A scaled-down version of President Donald Trump’s travel ban took effect at 8 p.m. ET Thursday, with none of the dramatic scenes of protest and chaos that greeted the original version of Trump’s executive order five months ago.
The Departments of Homeland Security, State and Justice went ahead with the implementation after the Supreme Court partially restored the order earlier this week.
The new rules tighten visa policies affecting citizens from six majority Muslim nations: Sudan, Syria, Iran, Libya, Somalia, and Yemen. People from those countries who need new visas will now have to prove a close family relationship or an existing relationship with an entity like a school or business in the United States.
Citizens of those countries who already have visas will be allowed into the U.S. as usual.
Los Angeles City Attorney Mike Feuer met with customs officials and said he felt things would go smoothly.
“For tonight, I’m anticipating few issues because, I think, there’s better preparation,” he told reporters at Los Angeles International Airport on Thursday night. “The federal government here, I think, has taken steps to avoid the havoc that occurred the last time.”
Much of the confusion in January, when Trump’s first ban took effect, resulted from travelers with previously approved visas being kept off flights or barred entry on arrival in the United States.
Lower courts blocked that initial order and, later, a revised Trump order intended to overcome legal hurdles.
In guidance issued late Wednesday, the State Department said the family relationships valid for entry would include a parent, spouse, son, daughter, son-in-law, daughter-in-law or sibling already in the United States. It does not include other relationships such as grandparents, grandchildren, aunts and uncles.
As the order took effect, the state of Hawaii filed an emergency motion asking a federal judge to clarify that the administration cannot enforce the ban against fiancés or other relatives not included in the State Department’s definition of “bona fide” personal relationships.
The “bona fide relationship” restriction also applies to refugees, regardless of their country of origin, unless they are able to obtain a so-called “national interest waiver” from the State Department or U.S. Customs and Border Protection. However, the U.S. has almost filled its quota of 50,000 refugees for the budget year ending in September and the new rules won’t apply to the few remaining slots. With the Supreme Court set to consider the overall ban in October, the rules could change again.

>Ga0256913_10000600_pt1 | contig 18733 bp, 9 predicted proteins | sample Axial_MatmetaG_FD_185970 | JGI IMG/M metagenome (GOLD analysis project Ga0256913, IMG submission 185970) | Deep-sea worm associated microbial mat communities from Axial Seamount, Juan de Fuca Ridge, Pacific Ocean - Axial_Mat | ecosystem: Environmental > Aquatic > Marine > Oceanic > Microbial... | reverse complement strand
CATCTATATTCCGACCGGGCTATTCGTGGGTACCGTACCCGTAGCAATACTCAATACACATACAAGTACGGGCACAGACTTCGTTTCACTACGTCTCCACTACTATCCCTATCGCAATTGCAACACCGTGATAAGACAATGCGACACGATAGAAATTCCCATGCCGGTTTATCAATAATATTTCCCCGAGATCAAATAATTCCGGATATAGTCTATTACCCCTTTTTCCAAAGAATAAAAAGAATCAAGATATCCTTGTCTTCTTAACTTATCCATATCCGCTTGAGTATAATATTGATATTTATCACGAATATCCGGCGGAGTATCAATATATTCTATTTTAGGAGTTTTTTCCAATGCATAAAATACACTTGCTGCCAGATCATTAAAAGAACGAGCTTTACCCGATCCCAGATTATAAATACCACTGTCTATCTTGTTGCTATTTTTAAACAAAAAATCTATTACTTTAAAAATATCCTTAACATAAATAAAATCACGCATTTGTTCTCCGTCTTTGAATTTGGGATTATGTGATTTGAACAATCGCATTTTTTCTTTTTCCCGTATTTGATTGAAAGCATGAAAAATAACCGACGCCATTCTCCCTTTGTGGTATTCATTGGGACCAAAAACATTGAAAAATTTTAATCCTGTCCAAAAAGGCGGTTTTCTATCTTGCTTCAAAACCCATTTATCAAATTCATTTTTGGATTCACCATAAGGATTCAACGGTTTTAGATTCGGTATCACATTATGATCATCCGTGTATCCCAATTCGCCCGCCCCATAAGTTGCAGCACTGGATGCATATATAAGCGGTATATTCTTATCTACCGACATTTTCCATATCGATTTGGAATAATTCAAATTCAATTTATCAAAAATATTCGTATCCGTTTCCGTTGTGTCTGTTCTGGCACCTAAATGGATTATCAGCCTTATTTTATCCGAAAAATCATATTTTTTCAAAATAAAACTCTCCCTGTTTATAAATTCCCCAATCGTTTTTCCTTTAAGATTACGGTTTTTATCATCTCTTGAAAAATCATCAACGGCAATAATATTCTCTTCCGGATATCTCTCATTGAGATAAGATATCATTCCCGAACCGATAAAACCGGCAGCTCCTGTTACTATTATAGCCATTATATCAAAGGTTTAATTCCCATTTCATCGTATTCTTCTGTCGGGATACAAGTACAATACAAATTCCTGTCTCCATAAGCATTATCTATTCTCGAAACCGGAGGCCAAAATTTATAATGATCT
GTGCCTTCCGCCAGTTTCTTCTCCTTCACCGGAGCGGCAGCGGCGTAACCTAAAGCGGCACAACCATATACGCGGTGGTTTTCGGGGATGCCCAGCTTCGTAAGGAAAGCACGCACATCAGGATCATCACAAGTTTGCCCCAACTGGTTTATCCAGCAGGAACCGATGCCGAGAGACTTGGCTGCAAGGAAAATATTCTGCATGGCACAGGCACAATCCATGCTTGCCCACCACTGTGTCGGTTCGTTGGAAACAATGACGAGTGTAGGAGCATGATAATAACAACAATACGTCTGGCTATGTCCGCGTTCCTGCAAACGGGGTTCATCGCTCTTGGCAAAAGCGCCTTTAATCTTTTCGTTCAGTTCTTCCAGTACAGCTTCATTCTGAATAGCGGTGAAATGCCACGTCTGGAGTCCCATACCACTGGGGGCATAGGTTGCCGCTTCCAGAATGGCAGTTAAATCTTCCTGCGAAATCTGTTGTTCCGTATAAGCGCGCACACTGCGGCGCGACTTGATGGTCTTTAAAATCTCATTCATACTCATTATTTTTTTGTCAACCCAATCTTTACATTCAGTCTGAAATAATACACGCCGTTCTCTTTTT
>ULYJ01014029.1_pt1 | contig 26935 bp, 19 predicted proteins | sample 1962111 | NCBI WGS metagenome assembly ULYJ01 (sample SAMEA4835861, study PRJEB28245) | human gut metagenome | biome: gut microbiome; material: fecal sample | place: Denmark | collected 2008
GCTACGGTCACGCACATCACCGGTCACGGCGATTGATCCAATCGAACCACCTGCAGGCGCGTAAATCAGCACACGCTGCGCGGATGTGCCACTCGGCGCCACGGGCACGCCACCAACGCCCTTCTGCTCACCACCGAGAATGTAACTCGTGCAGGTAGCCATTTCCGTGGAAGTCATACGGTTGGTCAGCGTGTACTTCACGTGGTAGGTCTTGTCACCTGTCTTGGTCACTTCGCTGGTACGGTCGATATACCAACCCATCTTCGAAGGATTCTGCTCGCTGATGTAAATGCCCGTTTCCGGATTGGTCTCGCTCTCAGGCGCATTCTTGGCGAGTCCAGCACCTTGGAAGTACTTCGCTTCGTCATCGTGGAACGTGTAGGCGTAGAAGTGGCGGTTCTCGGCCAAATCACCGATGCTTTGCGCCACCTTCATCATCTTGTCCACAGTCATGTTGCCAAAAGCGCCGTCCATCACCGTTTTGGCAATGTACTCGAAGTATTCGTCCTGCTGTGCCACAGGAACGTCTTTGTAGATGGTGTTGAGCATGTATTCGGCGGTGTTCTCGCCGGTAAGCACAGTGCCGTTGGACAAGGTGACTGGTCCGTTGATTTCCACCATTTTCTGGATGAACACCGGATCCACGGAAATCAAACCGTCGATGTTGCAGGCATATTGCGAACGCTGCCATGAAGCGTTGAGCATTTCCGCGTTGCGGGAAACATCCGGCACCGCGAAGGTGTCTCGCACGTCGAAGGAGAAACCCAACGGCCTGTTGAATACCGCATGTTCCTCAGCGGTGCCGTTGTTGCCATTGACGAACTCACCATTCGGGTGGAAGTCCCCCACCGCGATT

Business or professional links must be “formal, documented and formed in the ordinary course rather than for the purpose of evading” the ban. Journalists, students, workers or lecturers who have valid invitations or employment contracts in the U.S. would be exempt from the ban. The exemption does not apply to those who seek a relationship with an American business or educational institution purely for the purpose of avoiding the rules.
Consular officers may grant other exemptions to applicants from the six nations if they have “previously established significant contacts with the United States;” “significant business or professional obligations” in the U.S.; if they are an infant, adopted child or in need of urgent medical care; if they are traveling for business with a recognized international organization or the U.S. government or if they are a legal resident of Canada who applies for a visa in Canada,” according to the State Department guidance.
Even before Hawaii’s filing, immigration and refugee advocates vowed to challenge the new requirements. The American Civil Liberties Union has called the new criteria “extremely restrictive,” ”arbitrary” in their exclusions and designed to “disparage and condemn Muslims.”
Karen Tumlin, legal director of the National Immigration Law Center, said the rules “would slam the door shut on so many who have waited for months or years to be reunited with their families.”
Earlier this month, the Trump administration approved a new questionnaire for U.S. visa applicants that asks for social media handles and accounts used during the last five years and travel history, including the source of funding for trips, over the past 15 years, for more “rigorous” vetting.
The travel ban may have the largest impact on Iranians. In 2015, the most recently available data, nearly 26,000 Iranians were allowed into the United States on visitor or tourist visas. Iranians made up the lion’s share of the roughly 65,000 foreigners from the six countries who visited with temporary, or non-immigrant visas that year.